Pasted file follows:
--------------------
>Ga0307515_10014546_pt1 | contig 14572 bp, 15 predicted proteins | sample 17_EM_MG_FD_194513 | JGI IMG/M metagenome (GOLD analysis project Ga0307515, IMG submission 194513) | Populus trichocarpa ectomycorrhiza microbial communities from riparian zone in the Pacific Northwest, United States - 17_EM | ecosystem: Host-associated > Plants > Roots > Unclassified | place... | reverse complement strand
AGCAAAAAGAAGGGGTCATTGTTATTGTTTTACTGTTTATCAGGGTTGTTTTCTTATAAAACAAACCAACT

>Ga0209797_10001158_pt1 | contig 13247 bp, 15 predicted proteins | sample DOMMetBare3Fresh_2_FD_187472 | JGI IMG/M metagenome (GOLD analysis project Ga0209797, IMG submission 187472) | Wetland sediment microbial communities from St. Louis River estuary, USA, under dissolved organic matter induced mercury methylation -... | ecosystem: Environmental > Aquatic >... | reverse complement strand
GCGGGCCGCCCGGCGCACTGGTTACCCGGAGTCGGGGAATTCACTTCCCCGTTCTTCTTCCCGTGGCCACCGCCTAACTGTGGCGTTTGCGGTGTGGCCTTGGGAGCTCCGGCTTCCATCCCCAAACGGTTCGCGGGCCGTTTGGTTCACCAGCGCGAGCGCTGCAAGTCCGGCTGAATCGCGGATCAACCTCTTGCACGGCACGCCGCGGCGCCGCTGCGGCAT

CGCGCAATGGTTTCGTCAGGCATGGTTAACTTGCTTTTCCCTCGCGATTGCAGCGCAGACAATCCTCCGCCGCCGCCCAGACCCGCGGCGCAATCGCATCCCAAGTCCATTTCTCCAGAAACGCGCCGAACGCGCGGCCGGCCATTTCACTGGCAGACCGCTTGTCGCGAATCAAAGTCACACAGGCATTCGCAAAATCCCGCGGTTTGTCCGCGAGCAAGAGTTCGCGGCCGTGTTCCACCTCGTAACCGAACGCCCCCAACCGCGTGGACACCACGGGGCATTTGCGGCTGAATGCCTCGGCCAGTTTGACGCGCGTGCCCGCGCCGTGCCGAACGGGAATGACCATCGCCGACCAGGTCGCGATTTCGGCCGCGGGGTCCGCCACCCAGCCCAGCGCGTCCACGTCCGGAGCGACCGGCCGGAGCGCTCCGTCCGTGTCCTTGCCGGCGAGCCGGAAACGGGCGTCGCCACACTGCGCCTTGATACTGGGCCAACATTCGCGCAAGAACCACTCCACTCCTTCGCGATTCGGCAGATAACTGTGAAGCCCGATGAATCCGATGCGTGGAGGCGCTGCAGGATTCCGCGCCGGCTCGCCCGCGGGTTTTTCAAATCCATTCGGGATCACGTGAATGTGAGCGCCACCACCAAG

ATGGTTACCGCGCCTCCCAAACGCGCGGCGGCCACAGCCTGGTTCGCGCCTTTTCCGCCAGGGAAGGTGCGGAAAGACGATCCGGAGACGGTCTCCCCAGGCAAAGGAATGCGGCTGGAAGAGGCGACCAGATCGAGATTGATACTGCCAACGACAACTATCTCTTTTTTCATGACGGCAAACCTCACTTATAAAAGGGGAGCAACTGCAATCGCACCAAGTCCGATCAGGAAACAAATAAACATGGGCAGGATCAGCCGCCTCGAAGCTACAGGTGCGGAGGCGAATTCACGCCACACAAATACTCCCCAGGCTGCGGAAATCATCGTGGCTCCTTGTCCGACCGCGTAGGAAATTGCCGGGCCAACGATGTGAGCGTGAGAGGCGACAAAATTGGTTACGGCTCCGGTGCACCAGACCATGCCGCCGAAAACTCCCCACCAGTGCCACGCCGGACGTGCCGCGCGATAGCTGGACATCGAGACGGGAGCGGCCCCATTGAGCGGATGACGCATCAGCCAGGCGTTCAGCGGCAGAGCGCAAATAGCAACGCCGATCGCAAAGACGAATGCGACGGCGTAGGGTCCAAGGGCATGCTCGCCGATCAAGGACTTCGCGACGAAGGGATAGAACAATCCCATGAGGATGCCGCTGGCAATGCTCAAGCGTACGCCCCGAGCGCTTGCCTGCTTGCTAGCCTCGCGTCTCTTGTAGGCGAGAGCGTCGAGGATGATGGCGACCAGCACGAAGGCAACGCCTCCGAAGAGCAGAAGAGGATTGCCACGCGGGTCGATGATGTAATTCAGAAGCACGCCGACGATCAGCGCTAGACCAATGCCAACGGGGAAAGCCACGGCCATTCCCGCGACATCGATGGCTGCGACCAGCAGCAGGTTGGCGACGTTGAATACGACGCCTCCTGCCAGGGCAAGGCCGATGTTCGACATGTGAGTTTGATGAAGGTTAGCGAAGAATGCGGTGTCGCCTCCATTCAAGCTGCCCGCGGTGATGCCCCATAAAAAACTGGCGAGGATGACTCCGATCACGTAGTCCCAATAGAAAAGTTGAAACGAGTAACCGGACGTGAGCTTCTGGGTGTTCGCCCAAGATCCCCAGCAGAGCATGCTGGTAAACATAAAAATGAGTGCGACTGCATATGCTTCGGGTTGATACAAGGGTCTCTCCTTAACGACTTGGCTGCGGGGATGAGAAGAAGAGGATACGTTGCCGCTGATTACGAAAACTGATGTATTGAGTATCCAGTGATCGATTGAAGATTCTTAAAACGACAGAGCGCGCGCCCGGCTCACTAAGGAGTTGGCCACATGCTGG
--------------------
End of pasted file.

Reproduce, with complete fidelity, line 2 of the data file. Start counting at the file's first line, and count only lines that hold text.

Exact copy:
AGCAAAAAGAAGGGGTCATTGTTATTGTTTTACTGTTTATCAGGGTTGTTTTCTTATAAAACAAACCAACT